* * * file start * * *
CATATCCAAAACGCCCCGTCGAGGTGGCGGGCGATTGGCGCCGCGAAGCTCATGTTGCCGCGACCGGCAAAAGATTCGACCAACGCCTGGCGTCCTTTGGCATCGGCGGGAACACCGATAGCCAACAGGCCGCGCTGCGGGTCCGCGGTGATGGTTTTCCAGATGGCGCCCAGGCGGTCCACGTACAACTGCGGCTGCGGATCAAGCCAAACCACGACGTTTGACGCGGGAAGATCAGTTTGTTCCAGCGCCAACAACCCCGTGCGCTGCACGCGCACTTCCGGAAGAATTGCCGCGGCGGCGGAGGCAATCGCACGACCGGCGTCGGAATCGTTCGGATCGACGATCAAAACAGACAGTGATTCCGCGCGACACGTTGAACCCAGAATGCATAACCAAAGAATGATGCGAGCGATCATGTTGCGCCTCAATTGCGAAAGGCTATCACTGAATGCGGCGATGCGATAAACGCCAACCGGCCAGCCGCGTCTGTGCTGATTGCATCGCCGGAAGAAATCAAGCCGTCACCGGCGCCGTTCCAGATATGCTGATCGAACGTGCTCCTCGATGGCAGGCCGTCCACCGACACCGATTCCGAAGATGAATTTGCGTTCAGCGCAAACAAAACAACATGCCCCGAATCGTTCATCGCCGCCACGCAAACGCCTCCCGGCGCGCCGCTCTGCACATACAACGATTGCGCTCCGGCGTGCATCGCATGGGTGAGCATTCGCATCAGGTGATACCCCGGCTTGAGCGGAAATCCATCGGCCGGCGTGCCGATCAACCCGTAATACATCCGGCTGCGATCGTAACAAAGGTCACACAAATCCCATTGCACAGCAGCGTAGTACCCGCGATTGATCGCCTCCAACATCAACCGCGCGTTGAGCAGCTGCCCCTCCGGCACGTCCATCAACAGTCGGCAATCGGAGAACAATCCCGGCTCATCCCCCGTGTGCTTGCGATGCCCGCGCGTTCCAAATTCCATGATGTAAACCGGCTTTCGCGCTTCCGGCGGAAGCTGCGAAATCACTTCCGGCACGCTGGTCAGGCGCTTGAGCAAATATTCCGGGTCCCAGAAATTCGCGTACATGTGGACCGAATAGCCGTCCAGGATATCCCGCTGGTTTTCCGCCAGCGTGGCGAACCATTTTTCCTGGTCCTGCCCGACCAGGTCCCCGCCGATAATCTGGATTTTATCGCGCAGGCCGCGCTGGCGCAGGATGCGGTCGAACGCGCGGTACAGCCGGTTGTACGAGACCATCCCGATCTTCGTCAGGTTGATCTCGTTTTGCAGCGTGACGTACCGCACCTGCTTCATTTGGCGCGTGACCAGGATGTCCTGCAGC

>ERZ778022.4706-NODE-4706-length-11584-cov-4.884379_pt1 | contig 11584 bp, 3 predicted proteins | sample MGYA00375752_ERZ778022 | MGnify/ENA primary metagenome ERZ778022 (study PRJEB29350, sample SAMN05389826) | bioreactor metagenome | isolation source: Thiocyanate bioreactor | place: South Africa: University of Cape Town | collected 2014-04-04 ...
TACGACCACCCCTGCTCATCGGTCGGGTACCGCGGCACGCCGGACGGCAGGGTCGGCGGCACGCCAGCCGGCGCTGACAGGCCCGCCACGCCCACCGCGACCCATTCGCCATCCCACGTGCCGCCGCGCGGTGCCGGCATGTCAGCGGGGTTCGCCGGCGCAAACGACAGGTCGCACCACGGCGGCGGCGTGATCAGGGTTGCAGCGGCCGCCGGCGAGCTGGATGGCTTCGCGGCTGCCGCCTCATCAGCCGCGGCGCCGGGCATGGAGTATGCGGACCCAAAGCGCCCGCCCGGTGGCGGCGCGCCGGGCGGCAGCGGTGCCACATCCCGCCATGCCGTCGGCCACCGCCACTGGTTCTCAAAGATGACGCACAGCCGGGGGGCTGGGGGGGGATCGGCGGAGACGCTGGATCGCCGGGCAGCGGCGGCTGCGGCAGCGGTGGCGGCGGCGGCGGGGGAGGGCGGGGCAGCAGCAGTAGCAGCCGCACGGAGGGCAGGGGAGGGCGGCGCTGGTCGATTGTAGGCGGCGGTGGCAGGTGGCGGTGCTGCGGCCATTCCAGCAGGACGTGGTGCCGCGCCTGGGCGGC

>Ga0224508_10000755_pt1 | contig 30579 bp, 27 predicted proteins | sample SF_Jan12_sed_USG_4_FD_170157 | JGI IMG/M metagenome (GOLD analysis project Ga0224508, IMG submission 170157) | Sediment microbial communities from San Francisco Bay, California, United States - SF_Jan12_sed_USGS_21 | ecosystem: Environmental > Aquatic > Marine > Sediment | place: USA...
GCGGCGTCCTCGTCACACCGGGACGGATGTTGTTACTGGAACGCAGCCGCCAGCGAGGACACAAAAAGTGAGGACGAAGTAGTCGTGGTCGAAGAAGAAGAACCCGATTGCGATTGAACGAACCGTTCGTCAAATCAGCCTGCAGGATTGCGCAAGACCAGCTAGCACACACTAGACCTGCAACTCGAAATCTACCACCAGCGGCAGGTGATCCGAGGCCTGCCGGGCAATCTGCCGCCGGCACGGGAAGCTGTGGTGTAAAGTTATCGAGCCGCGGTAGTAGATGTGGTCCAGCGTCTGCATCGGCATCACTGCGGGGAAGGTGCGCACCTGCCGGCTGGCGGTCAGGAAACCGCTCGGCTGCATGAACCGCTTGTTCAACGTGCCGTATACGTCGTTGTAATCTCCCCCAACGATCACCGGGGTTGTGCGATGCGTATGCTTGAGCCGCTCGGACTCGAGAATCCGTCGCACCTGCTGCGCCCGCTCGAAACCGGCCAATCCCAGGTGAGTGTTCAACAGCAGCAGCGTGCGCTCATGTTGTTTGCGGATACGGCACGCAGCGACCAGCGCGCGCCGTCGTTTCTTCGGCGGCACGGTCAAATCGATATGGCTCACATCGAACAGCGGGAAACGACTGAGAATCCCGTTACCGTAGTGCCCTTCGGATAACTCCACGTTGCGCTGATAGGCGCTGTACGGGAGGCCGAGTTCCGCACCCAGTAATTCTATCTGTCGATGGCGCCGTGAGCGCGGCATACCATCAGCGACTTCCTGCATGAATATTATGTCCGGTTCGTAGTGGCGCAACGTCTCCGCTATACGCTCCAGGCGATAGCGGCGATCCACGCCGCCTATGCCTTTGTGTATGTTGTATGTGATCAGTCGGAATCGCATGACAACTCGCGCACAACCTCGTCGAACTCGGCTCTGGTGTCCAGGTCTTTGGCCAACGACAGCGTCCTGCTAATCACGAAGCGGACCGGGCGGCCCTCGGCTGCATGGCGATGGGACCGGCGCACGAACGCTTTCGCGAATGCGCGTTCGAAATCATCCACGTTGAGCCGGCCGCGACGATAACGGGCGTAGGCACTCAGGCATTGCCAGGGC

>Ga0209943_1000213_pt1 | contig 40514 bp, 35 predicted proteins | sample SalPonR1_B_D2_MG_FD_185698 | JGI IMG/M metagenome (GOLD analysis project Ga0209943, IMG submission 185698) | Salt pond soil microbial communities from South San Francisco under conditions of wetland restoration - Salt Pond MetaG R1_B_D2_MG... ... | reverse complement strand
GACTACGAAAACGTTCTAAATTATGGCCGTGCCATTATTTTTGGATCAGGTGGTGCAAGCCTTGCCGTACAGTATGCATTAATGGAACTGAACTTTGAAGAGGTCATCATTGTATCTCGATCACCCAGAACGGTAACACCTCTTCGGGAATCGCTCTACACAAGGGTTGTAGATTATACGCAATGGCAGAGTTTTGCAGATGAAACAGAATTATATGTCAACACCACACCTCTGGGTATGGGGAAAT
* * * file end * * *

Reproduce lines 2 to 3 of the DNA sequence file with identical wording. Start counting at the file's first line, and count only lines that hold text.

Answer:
>ERZ778022.4706-NODE-4706-length-11584-cov-4.884379_pt1 | contig 11584 bp, 3 predicted proteins | sample MGYA00375752_ERZ778022 | MGnify/ENA primary metagenome ERZ778022 (study PRJEB29350, sample SAMN05389826) | bioreactor metagenome | isolation source: Thiocyanate bioreactor | place: South Africa: University of Cape Town | collected 2014-04-04 ...
TACGACCACCCCTGCTCATCGGTCGGGTACCGCGGCACGCCGGACGGCAGGGTCGGCGGCACGCCAGCCGGCGCTGACAGGCCCGCCACGCCCACCGCGACCCATTCGCCATCCCACGTGCCGCCGCGCGGTGCCGGCATGTCAGCGGGGTTCGCCGGCGCAAACGACAGGTCGCACCACGGCGGCGGCGTGATCAGGGTTGCAGCGGCCGCCGGCGAGCTGGATGGCTTCGCGGCTGCCGCCTCATCAGCCGCGGCGCCGGGCATGGAGTATGCGGACCCAAAGCGCCCGCCCGGTGGCGGCGCGCCGGGCGGCAGCGGTGCCACATCCCGCCATGCCGTCGGCCACCGCCACTGGTTCTCAAAGATGACGCACAGCCGGGGGGCTGGGGGGGGATCGGCGGAGACGCTGGATCGCCGGGCAGCGGCGGCTGCGGCAGCGGTGGCGGCGGCGGCGGGGGAGGGCGGGGCAGCAGCAGTAGCAGCCGCACGGAGGGCAGGGGAGGGCGGCGCTGGTCGATTGTAGGCGGCGGTGGCAGGTGGCGGTGCTGCGGCCATTCCAGCAGGACGTGGTGCCGCGCCTGGGCGGC